“Marginalia are on the march”: and on display.
The fate of marginalia
From the Doyle edition (How many words can fit on a page of Four Quartets?)
Note-taking at Harvard (With a Jim Doyle story)
Thursday, February 26, 2015
The Horizon Bookstore had at least three homes in Urbana, Illinois, before disappearing — which happened sometime in the 1990s, I think. When its South Goodwin home and adjacent buildings were razed to make way for a University of Illinois Chemical and Life Sciences Laboratory, the bookstore moved to a second-story location on West Oregon Street. By 1996 the Horizon was on South Wright Street, with fewer and fewer books.
The South Goodwin store was very much an academic bookstore, something like a tiny downstate version of the Seminary Co-op: lots of university press books, and as I remember it, lots of “theory,” with austere covers and never no photographs. And the Horizon could order anything. Who else would have ordered Nelson Goodman books for me? Well, the Seminary Co-op, but I didn’t yet know about the Seminary Co-op. The West Oregon location had more small-press books and zines. (Remember zines?) I remember many children’s books at the South Wright location and not much else.
The discoloration on this bookmark — tucked into a Nelson Goodman book — is not a matter of sun damage. The top of the bookmark is in fine shape. The yellowing just below the top and down the edge is the work of paper eating paper. There is no permanence.
Elaine and I took count last night: since moving to downstate Illinois in 1985, we have seen twelve bookstores disappear. That’s not including Borders and Waldenbooks. There is no permanence.
Other bookstores, other bookmarks
Gotham Book Mart
Strand Book Store
By Michael Leddy at 8:17 AM
Wednesday, February 25, 2015
The greatest Downfall spoof of all time: Hitler learns about the Rolling Stone Greatest Albums List.
Thanks, Van Dyke!
By Michael Leddy at 10:12 AM
I am a hungry guppy, or just a guy with low morals. The invitation to write a review and get a $5 coupon from Staples was one I could not pass up. An extra bit of incentive — write at least 400 characters and get “community points” (huh?) — felt like extra credit. I wrote about the Staedtler Norica pencil:
The Staedtler Norica pencil is a pleasure to write with. Its lead is like the woods in Robert Frost’s “Stopping by Woods on a Snowy Evening”: “lovely, dark and deep.” The Norica writes well, holds a point well, and sharpens easily (because the lead is centered in the wood). The eraser erases cleanly and decisively. I am not entirely sold on the pencil’s design: I’d prefer a painted ferrule. But the combination of black, white, and silver is pleasing, and the pencil is well finished. The price makes the Norica a great value in pencildom. Stock up!The Norica is indeed a fine pencil. I bought a 36-pack months ago and used just a pencil or two now and then. Then I read a paean by father-son pencileers and thought I should give the Norica a chance. And soon I bought another 36-pack. I’m using Noricas to grade my students’ writing this semester. These pencils make the work more pleasant.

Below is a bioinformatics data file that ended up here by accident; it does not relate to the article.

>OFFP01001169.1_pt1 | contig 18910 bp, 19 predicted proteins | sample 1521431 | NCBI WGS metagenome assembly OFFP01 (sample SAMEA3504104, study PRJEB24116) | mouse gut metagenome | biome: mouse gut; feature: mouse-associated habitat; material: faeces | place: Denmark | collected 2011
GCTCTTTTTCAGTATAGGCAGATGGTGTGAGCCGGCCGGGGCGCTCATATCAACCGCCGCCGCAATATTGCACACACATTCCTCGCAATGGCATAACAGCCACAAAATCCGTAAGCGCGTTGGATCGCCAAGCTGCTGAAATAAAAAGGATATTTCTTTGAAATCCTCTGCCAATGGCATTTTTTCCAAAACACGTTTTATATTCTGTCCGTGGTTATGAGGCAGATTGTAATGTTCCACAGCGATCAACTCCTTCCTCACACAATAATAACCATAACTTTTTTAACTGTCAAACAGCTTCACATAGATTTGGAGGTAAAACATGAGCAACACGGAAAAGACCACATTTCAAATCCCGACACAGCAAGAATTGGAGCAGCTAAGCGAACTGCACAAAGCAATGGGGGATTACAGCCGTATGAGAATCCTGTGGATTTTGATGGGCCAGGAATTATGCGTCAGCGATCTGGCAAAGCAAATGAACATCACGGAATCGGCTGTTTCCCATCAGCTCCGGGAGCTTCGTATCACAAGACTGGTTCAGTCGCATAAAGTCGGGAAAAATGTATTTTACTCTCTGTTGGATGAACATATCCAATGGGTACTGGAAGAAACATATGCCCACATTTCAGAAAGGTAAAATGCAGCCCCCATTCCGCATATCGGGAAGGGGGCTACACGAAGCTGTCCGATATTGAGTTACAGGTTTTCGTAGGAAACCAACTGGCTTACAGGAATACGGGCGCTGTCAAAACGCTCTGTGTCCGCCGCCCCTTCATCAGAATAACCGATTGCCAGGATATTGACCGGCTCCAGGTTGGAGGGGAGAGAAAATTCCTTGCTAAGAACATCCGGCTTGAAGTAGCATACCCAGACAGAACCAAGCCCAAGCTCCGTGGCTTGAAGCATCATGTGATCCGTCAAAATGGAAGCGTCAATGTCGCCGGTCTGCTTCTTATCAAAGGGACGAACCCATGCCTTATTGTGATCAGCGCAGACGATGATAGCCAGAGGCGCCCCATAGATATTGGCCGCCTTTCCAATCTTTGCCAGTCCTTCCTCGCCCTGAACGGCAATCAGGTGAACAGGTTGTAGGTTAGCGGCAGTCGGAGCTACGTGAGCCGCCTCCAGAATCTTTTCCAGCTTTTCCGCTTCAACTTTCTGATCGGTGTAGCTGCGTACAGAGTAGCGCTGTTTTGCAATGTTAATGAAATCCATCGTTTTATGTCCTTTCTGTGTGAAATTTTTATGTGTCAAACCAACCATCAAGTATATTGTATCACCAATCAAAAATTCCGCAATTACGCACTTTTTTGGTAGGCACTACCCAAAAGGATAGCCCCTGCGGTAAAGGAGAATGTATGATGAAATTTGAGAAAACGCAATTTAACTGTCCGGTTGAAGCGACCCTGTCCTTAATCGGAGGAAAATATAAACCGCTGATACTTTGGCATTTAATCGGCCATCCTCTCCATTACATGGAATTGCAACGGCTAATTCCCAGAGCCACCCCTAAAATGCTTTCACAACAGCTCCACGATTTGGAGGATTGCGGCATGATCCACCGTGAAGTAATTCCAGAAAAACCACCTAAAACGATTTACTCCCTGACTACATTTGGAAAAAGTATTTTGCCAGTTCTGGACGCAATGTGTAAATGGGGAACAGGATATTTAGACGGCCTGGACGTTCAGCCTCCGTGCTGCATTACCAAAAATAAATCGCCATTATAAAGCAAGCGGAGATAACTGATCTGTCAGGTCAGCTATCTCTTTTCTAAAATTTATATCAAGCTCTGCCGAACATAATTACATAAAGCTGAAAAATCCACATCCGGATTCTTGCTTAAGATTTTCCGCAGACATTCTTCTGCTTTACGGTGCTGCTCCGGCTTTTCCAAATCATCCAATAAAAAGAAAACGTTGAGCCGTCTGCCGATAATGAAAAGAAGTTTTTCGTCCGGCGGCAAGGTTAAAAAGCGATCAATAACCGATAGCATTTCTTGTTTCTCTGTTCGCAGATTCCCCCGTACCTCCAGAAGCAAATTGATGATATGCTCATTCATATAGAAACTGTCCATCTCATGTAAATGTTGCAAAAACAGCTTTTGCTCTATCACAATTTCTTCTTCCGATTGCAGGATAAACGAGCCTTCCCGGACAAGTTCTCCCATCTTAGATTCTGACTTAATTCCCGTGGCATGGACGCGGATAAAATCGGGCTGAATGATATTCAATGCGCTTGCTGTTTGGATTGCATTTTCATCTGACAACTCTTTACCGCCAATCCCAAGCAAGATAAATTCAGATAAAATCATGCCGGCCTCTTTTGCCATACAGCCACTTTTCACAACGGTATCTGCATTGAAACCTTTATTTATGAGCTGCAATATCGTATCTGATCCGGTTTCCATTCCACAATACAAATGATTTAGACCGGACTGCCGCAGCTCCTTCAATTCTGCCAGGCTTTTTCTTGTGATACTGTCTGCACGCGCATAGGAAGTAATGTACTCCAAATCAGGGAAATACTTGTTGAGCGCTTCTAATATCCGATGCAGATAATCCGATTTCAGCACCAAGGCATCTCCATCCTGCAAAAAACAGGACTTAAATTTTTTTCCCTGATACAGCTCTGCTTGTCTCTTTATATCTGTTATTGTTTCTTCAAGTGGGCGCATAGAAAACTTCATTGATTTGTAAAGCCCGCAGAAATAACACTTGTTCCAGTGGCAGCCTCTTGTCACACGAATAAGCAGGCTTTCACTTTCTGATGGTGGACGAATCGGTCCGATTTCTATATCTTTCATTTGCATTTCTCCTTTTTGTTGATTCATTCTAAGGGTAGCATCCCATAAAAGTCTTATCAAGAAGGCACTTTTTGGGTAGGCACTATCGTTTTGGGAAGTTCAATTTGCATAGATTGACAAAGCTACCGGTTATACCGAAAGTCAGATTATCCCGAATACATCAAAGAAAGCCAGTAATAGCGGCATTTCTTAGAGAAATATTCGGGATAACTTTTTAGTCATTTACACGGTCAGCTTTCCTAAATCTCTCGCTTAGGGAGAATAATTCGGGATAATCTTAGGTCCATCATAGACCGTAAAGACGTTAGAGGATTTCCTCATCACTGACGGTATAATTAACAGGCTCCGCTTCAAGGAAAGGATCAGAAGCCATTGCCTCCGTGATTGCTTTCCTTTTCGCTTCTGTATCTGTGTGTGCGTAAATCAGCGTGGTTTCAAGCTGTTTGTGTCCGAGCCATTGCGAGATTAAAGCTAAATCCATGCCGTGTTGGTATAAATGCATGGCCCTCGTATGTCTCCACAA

About “community points”: I realized, too late, that they will never turn into money. And to get my $5 off, I will have to buy $50 worth of stuff. I take back my previous self-characterizations: I’m a gullible pup. And I’ve never much liked extra credit anyway.
[Pencileer is Sean’s coinage.]
By Michael Leddy at 7:20 AM
Tuesday, February 24, 2015
“. . . publically showcase the work that they are doing.”
I hear the ghost of William Strunk Jr.: “Omit needless words! Omit needless words! Omit needless words!” And needless variants. The adverb is publicly. (Garner’s Modern American Usage and Merriam-Webster will confirm that.) A public showcase? A showcase is by definition open to some audience. But showcase is a tired word, too redolent of The Price Is Right. And “the work that they are doing”? Much better:
“. . . present their work.”
From eight words to three, from thirteen syllables to four. If sentences are, as Richard Lanham says, attention economies, they must respect a reader’s time and intelligence. Revision is courtesy.
All OCA How to improve writing posts (Pinboard)
[This post is no. 53 in a series, “How to improve writing,” dedicated to improving stray bits of public prose.]
By Michael Leddy at 4:46 PM
[“Women working in the sardine cannery factory.” Photograph by Bernard Hoffman. Portugal, 1940. From the Life Photo Archive. Click for a larger view.]
On Saturday I posted a photograph of pasta aglio e olio and it spoke to at least two anchovy fans, maybe more. This photograph is for sardine connoisseurs, among whom I proudly number. Does that wording even make sense?
And speaking of making sense, or not: what is a “sardine cannery factory”? A place where they manufacture sardine canneries?
Alex Katz, painter, eater Sardines for lunch, every day
City for Conquest (and sardines)
End of the U.S. sardine industry
[I proudly number sounds silly (which I knew) and makes sense. From the Oxford New American Dictionary: “include or classify as a member of a group.” Example: “the orchestra numbers Brahms among its past conductors.”]
By Michael Leddy at 6:59 AM
Monday, February 23, 2015
Frank Bruni talks with his English professor Anne Hall about canons, the student as customer, and “the muscle of thoughtfulness”: College, Poetry and Purpose (The New York Times). Much of what’s here puts me in mind of my post Hoagies, pizzas, and English studies.
By Michael Leddy at 12:01 PM
Sunday, February 22, 2015
Clark Terry has died at the age of ninety-four. The Washington Post has an obituary.
From YouTube, Clark Terry with Red Mitchell. And with the Oscar Peterson Trio. And with Elaine’s old friend Leo Wright.
The New York Times now has an obituary.
A related post
Keep On Keepin’ On
By Michael Leddy at 9:30 AM